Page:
Employers Beware – Discussions with HR Advisers may be admissible as evidence

We have discussed before in a previous blog post the major benefits of using solicitors over HR Advisors for employment advice. Many companies turn to HR as the first port of call, particularly where they are not large enough companies to have their own in-house HR Department, as a means of attaining day to day advice including regarding disciplinary and capability procedures. However, one of the major drawbacks of using a HR Advisor over a solicitor is that the advice that you receive from them is not necessarily subject to privilege. The recent decision of the Employment Tribunal in Lingard v Leading Learners has brought this issue to the forefront of many employers’ minds. In that decision it was decided that “legal advice privilege” was not available to the Respondent Company because their HR Advisor was not legally qualified, and therefore could not claim legal advice privilege.

Legal advice privilege is a process by which a party is allowed to withhold evidence from production to a third party or to the Court, specifically legal advice privilege relates to confidential communications between the lawyers and their clients for the purpose of giving or seeking legal advice. Clearly in many cases, this could be very valuable to a company. This is particularly the case in relation to dismissal procedures, where the risk of litigation is relatively high.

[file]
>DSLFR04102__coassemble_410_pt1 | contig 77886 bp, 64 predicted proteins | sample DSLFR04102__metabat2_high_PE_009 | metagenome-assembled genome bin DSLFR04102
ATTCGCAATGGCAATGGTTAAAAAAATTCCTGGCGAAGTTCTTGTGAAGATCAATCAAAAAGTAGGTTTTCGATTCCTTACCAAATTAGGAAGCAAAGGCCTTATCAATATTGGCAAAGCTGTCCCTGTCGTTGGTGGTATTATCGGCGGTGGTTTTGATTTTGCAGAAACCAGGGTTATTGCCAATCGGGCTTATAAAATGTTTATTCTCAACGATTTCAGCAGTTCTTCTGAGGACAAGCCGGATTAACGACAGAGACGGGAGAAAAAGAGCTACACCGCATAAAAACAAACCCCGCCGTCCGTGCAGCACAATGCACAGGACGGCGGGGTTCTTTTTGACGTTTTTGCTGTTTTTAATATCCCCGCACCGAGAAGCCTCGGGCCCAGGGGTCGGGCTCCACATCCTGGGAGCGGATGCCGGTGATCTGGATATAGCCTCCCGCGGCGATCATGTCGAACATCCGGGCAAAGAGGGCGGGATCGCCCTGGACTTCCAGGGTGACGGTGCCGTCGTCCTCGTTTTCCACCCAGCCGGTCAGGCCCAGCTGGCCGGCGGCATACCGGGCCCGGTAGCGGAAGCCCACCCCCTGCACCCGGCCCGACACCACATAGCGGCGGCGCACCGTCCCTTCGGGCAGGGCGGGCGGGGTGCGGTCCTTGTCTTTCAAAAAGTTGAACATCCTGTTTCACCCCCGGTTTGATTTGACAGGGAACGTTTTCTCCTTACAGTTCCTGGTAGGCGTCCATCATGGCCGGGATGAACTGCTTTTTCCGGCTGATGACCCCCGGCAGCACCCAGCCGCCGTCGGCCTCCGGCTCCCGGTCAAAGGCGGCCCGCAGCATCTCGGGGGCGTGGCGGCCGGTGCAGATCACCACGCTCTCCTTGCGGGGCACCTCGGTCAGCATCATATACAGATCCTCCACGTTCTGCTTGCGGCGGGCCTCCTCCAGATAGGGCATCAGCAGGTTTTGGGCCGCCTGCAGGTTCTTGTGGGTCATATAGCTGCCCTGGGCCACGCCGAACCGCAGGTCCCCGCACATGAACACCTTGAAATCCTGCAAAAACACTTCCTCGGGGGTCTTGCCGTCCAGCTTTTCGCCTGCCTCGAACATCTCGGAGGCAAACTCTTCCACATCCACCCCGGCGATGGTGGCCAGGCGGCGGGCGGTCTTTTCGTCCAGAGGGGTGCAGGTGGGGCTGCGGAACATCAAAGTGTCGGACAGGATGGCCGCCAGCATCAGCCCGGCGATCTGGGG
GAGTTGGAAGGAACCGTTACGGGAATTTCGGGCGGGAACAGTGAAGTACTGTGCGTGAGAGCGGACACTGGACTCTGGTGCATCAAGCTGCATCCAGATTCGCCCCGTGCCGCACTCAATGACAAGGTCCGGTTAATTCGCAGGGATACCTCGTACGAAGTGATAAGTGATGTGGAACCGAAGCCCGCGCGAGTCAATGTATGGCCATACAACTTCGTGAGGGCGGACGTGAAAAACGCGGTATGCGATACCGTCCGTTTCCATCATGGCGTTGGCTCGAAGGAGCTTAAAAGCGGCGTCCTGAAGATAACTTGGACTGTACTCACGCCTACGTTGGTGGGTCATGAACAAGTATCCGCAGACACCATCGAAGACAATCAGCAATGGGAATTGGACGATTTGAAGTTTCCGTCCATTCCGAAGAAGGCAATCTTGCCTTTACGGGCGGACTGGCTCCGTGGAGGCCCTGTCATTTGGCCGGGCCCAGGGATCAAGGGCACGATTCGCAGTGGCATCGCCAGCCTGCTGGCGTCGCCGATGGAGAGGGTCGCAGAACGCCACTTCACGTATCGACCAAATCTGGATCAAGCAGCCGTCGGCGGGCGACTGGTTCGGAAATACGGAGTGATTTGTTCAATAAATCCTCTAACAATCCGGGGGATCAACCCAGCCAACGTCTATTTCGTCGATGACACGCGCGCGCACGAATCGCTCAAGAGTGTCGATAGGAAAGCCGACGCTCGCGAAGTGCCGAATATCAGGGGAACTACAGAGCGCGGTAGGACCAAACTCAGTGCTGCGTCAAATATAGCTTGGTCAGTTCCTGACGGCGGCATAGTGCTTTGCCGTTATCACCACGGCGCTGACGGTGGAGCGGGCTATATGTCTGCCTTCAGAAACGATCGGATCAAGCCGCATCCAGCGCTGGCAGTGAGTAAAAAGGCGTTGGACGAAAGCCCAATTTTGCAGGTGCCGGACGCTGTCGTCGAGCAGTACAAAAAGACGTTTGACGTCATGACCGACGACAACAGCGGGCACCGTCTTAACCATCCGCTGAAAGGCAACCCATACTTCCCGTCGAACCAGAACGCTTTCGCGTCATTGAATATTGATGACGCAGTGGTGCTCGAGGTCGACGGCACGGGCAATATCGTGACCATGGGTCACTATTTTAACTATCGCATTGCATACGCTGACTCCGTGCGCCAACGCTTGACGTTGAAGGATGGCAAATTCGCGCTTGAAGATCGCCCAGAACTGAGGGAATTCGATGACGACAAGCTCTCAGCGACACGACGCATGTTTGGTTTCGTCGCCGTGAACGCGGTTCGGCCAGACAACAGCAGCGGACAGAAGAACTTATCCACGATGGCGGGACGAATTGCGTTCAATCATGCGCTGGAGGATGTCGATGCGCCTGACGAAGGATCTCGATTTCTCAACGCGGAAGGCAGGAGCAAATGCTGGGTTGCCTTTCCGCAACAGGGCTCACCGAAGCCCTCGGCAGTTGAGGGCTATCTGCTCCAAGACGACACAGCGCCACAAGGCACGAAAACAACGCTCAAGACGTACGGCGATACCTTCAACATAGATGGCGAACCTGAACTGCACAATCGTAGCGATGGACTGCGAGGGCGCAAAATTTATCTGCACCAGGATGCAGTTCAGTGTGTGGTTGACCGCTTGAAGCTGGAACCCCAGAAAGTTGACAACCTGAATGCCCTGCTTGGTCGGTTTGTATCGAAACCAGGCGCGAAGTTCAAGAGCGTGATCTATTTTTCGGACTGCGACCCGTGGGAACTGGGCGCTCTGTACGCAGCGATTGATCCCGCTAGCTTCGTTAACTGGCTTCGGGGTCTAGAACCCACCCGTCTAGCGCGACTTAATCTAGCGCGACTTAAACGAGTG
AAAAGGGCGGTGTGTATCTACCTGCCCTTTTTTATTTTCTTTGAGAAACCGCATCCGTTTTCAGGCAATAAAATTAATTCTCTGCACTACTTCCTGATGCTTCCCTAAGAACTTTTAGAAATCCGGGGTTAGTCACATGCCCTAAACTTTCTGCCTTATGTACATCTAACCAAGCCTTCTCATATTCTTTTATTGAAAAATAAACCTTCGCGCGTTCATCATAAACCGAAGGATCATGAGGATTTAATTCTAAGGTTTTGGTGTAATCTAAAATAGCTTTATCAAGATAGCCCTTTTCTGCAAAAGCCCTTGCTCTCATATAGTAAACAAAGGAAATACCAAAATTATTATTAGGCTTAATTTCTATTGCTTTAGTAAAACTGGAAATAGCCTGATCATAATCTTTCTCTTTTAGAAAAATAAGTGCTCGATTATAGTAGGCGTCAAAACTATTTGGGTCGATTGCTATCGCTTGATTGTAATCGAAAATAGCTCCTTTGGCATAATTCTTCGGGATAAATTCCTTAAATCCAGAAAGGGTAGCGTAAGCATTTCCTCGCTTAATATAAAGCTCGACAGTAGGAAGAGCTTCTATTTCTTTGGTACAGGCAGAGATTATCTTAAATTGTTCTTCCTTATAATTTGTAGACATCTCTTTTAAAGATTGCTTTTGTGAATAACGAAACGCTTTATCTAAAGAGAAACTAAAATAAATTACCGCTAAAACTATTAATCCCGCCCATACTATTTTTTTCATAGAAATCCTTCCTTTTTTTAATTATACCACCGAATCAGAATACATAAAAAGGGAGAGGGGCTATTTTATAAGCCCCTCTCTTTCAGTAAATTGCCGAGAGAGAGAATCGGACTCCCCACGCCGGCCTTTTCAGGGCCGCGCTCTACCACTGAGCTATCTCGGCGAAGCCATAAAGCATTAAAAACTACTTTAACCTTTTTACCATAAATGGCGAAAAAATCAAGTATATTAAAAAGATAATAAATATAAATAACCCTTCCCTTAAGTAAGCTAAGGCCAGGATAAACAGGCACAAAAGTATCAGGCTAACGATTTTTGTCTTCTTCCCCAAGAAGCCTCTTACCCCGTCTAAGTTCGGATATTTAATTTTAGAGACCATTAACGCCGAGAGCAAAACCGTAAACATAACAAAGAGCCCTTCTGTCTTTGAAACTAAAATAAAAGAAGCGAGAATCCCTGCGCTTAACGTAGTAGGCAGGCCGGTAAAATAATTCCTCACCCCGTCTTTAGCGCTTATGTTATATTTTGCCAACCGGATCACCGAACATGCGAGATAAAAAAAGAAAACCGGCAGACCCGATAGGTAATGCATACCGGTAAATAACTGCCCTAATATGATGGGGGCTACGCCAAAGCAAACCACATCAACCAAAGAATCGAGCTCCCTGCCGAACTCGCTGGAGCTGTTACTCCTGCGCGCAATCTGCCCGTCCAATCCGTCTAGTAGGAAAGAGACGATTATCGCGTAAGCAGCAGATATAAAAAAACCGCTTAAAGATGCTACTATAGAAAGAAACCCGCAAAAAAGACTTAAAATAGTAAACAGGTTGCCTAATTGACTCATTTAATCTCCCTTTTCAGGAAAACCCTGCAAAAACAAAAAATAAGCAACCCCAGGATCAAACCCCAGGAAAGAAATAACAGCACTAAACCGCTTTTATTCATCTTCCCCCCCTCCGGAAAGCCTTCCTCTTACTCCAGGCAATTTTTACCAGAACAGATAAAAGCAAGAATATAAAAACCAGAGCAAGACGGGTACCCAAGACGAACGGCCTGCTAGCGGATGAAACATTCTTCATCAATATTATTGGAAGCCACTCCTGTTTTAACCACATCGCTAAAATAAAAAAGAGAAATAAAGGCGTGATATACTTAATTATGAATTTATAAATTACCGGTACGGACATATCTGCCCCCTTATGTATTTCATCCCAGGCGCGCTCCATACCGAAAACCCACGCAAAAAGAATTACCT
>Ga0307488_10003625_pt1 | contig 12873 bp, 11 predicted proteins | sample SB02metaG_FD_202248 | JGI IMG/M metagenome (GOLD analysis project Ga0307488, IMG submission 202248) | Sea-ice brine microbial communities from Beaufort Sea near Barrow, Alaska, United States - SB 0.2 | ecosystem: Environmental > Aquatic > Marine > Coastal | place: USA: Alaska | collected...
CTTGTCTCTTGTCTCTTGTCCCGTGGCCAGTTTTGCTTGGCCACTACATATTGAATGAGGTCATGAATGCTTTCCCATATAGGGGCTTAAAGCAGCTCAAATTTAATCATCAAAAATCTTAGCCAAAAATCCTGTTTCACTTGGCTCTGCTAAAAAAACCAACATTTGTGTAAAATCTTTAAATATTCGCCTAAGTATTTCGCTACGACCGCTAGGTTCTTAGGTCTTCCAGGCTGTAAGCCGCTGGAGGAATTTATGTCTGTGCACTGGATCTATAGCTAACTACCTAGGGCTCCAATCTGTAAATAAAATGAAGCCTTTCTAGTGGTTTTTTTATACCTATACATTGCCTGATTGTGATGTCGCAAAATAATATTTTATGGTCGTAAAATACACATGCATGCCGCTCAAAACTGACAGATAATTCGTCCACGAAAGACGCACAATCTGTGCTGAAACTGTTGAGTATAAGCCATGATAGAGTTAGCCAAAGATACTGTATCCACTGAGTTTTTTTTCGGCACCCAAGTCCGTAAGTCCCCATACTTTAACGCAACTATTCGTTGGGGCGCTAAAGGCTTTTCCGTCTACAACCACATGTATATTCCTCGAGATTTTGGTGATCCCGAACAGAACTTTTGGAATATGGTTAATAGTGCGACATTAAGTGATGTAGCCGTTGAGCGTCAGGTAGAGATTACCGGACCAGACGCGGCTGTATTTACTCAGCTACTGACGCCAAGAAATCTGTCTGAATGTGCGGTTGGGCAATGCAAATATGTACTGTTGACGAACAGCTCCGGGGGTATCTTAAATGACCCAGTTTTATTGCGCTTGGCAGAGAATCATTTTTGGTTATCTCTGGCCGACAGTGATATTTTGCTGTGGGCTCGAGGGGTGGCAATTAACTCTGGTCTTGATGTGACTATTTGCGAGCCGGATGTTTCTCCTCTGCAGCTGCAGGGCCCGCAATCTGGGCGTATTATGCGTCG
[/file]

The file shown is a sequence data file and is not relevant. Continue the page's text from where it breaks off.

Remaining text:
There are some practical steps that companies can take in order to ensure that the advice that they receive, and the correspondence they have with professional advisors is subject to privilege and cannot be required to be disclosed to the other side in any subsequent litigation. This includes taking early strategic advice from your professional advisors (ensuring that they are legally qualified!) at the outset of the matter.

If you are preparing draft investigatory or disciplinary reports, these should be generated for the purpose of obtaining legal advice on their content and clearly marked to indicate that this is their purpose. You should then send them to your lawyer, which will allow early drafts to be subject to legal advice privilege and accordingly mean that they would not be disclosable.

You should train your managers and remind them that communications could be disclosed to the other side and remind that they should be extremely careful about what is put in writing e.g. in an email or in meeting notes.

If you have any queries about employment processes, or indeed legal advice privilege, please get in touch with Charlotte Braham in the Employment Department on 01494 893529.


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